December 13, 2017

Vol. 11  No. 51

News Letter

(Blackhawk Serpa Holster)


Staying Alive:  Firearms Training & Texas License To Carry


by: 
Michael J Arnold
stayingalive.info

 

Scheduled Training:
Subject: Texas License To Carry
Date: CLICK HERE for next class date
Time: 0800
Place: Bexar Community Shooting Range
Marion, TX  78124

CLICK HERE for directions.


Registration: CLICK HERE for class registration form

Let your friends know.

CLICK HERE to purchase a Gift Certificate.


Blackhawk Serpa Holster

One of my first Kydex/carbon-fiber holsters was a Blackhawk Serpa.  Once satisfied that the design suited my needs, I began training (a lot) with the Serpa.  I never felt uncomfortable with the holster.  I had enough confidence in the Serpa that, over the years, I recommended the holster to many of my students.

Then came the complaints about accidental discharges, associated with drawing from the Serpa holster.  I dismissed the reports as operator error.  I maintained a position that anyone who had performed a reasonable number of hours practicing with the holster "shouldn't" have any hesitation about  using the equipment.  And, yes - I said "accidental" discharge - get over it.

I put Serpa warnings in the same bin with comments like, "Every time I hit my SIG P-320, right here, with a ball peen hammer, it fires accidentally."  After all, if the holsters were really dangerous, there would, surely, be many more product safety complaints.

Then, the real problem hit me in the face.  Embarrassingly, I had actually referenced an article by Karl Rehn, July 11, of this year.

Beyond the 1%

rangemaster.com
Karl Rehn

From Karl Rehn's article:  "Summarizing the Texas data: 93% of the 3.2 million adult gun owners in Texas likely do not train.  4% of them take the mandatory new permit course, at best 3% of them take some kind of NRA course, and only 1%, less than 30K, take any kind of post-CHL level course or shoot any kind of match, including all kinds of pistol, NRA high power, and all the shotgun sports.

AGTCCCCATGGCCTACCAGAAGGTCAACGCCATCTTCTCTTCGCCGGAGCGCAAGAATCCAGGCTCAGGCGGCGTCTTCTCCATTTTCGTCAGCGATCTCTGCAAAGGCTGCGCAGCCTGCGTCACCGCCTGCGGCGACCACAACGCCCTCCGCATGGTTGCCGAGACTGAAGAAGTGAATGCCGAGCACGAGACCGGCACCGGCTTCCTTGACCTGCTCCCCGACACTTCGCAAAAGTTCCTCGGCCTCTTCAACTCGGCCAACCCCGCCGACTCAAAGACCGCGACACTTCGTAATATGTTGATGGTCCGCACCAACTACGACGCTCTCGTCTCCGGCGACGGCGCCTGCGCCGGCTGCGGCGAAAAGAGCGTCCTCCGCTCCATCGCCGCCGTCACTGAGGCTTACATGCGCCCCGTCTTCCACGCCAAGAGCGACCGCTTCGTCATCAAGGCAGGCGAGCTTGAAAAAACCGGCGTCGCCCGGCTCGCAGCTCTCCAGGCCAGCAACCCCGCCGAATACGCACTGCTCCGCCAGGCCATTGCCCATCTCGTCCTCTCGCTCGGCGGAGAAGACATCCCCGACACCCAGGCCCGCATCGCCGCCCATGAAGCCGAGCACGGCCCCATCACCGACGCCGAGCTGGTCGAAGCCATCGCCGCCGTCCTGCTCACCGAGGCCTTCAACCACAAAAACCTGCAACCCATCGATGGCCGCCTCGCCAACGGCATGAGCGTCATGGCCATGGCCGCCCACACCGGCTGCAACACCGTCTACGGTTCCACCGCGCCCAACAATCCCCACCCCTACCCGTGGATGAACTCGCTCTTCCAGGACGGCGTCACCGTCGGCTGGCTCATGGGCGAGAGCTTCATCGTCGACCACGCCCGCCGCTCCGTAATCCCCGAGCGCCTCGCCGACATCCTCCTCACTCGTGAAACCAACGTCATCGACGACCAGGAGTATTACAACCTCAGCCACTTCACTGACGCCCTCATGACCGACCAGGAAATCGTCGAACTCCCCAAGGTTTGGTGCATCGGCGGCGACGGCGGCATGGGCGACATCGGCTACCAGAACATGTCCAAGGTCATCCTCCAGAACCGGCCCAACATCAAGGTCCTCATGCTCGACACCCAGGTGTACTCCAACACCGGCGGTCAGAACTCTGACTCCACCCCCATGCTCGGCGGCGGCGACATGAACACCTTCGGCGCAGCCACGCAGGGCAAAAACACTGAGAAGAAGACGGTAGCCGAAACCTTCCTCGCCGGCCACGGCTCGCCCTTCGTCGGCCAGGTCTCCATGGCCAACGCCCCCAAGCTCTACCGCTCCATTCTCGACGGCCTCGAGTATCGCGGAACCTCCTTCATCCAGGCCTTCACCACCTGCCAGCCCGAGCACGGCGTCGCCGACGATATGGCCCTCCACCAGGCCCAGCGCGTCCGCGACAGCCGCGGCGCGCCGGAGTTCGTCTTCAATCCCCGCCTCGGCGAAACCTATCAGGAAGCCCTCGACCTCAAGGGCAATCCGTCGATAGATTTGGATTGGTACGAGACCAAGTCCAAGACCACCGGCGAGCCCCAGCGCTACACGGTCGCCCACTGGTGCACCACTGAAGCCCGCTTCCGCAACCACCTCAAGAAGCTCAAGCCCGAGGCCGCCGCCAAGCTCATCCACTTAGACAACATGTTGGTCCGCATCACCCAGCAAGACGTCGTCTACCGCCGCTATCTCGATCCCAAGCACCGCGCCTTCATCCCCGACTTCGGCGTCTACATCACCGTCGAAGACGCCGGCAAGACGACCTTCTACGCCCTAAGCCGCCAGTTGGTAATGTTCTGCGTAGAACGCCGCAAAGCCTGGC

Karl Rehn gave me the answer to why there were no more product complaints.  Since practically no one trains, practically no one experiences Serpa equipment failure.

I'm sure that of the only 1% of licensed shooters, who actually get additional training, only a puny number ever even draw their gun - AT ALL.

No training = No failures = No complaints.

So, do I believe I am guilty of promoting a dangerous product?  No!

I am guilty of failure to believe brother, Karl.  I'm guilty of not trusting my own experience with shooters, who are unwilling to put forth the necessary effort to train and practice to become safe, responsible shooters.

In short, Karl Rehn warned me, and as usual, he was right on target.

Should you use a Blackhawk Serpa Holster?  It's kind of like asking, "Should you drive an automobile?"  Answer to both questions, "Only if you plan to get enough training and practice to do so safely.



Train like your life depends on it.

(It could)


I recently ran across a video (below) wherein John Correia slams the Blackhawk Serpa holster.

I have viewed other of Correia's works, and have always considered him to be somewhat of a putz.

However, I feel that in an effort to maintain a little balance, I should let you hear the other side of the Serpa story.

Consider the information in the video.  Consider my comments, above.  Then, select your holster with a better understanding of how to STAY SAFE.

-- Michael

The Serpa Holster is Hot Garbage

activeselfprotection.com
John Correia


(CLICK IMAGE FOR VIDEO)



Published by:

Staying Alive, Inc.
PO Box 126
St Hedwig, TX 78152

Contact:

Michael Arnold
Chris Bird
Rudy Salazar
Pat Scott

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